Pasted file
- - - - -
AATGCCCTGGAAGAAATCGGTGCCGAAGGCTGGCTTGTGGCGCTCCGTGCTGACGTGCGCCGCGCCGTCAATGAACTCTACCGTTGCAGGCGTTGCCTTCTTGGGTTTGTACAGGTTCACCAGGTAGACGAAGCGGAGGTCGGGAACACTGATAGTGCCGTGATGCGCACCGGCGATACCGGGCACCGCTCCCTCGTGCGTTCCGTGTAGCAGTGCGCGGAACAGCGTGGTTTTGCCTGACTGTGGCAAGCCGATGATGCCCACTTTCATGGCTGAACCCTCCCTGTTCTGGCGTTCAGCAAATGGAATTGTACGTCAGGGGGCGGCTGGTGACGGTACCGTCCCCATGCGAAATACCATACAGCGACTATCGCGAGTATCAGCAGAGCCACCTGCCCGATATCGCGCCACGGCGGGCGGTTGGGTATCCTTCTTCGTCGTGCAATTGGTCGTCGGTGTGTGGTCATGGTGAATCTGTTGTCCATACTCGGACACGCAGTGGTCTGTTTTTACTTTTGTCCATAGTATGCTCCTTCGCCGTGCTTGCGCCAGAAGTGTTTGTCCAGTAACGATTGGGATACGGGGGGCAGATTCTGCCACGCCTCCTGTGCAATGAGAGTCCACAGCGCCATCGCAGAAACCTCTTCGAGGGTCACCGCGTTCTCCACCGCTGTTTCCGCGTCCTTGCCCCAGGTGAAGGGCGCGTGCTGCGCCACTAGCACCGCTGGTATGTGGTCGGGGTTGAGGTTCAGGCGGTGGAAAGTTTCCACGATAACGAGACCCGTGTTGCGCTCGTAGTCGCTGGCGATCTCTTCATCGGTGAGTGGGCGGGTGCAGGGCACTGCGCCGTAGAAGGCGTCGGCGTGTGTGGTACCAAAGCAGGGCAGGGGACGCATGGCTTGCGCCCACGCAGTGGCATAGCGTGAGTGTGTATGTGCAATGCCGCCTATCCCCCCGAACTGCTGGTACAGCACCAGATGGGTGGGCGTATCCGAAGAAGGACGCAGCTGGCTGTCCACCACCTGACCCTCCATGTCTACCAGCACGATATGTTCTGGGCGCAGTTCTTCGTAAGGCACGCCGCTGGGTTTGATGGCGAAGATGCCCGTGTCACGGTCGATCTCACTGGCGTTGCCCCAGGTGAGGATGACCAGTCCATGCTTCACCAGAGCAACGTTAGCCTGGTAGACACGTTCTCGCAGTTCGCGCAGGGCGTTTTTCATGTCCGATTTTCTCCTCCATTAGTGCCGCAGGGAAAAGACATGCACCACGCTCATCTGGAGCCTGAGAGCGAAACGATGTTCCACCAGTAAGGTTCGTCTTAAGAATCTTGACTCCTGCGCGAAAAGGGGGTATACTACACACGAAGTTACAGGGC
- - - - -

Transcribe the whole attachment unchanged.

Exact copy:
AATGCCCTGGAAGAAATCGGTGCCGAAGGCTGGCTTGTGGCGCTCCGTGCTGACGTGCGCCGCGCCGTCAATGAACTCTACCGTTGCAGGCGTTGCCTTCTTGGGTTTGTACAGGTTCACCAGGTAGACGAAGCGGAGGTCGGGAACACTGATAGTGCCGTGATGCGCACCGGCGATACCGGGCACCGCTCCCTCGTGCGTTCCGTGTAGCAGTGCGCGGAACAGCGTGGTTTTGCCTGACTGTGGCAAGCCGATGATGCCCACTTTCATGGCTGAACCCTCCCTGTTCTGGCGTTCAGCAAATGGAATTGTACGTCAGGGGGCGGCTGGTGACGGTACCGTCCCCATGCGAAATACCATACAGCGACTATCGCGAGTATCAGCAGAGCCACCTGCCCGATATCGCGCCACGGCGGGCGGTTGGGTATCCTTCTTCGTCGTGCAATTGGTCGTCGGTGTGTGGTCATGGTGAATCTGTTGTCCATACTCGGACACGCAGTGGTCTGTTTTTACTTTTGTCCATAGTATGCTCCTTCGCCGTGCTTGCGCCAGAAGTGTTTGTCCAGTAACGATTGGGATACGGGGGGCAGATTCTGCCACGCCTCCTGTGCAATGAGAGTCCACAGCGCCATCGCAGAAACCTCTTCGAGGGTCACCGCGTTCTCCACCGCTGTTTCCGCGTCCTTGCCCCAGGTGAAGGGCGCGTGCTGCGCCACTAGCACCGCTGGTATGTGGTCGGGGTTGAGGTTCAGGCGGTGGAAAGTTTCCACGATAACGAGACCCGTGTTGCGCTCGTAGTCGCTGGCGATCTCTTCATCGGTGAGTGGGCGGGTGCAGGGCACTGCGCCGTAGAAGGCGTCGGCGTGTGTGGTACCAAAGCAGGGCAGGGGACGCATGGCTTGCGCCCACGCAGTGGCATAGCGTGAGTGTGTATGTGCAATGCCGCCTATCCCCCCGAACTGCTGGTACAGCACCAGATGGGTGGGCGTATCCGAAGAAGGACGCAGCTGGCTGTCCACCACCTGACCCTCCATGTCTACCAGCACGATATGTTCTGGGCGCAGTTCTTCGTAAGGCACGCCGCTGGGTTTGATGGCGAAGATGCCCGTGTCACGGTCGATCTCACTGGCGTTGCCCCAGGTGAGGATGACCAGTCCATGCTTCACCAGAGCAACGTTAGCCTGGTAGACACGTTCTCGCAGTTCGCGCAGGGCGTTTTTCATGTCCGATTTTCTCCTCCATTAGTGCCGCAGGGAAAAGACATGCACCACGCTCATCTGGAGCCTGAGAGCGAAACGATGTTCCACCAGTAAGGTTCGTCTTAAGAATCTTGACTCCTGCGCGAAAAGGGGGTATACTACACACGAAGTTACAGGGC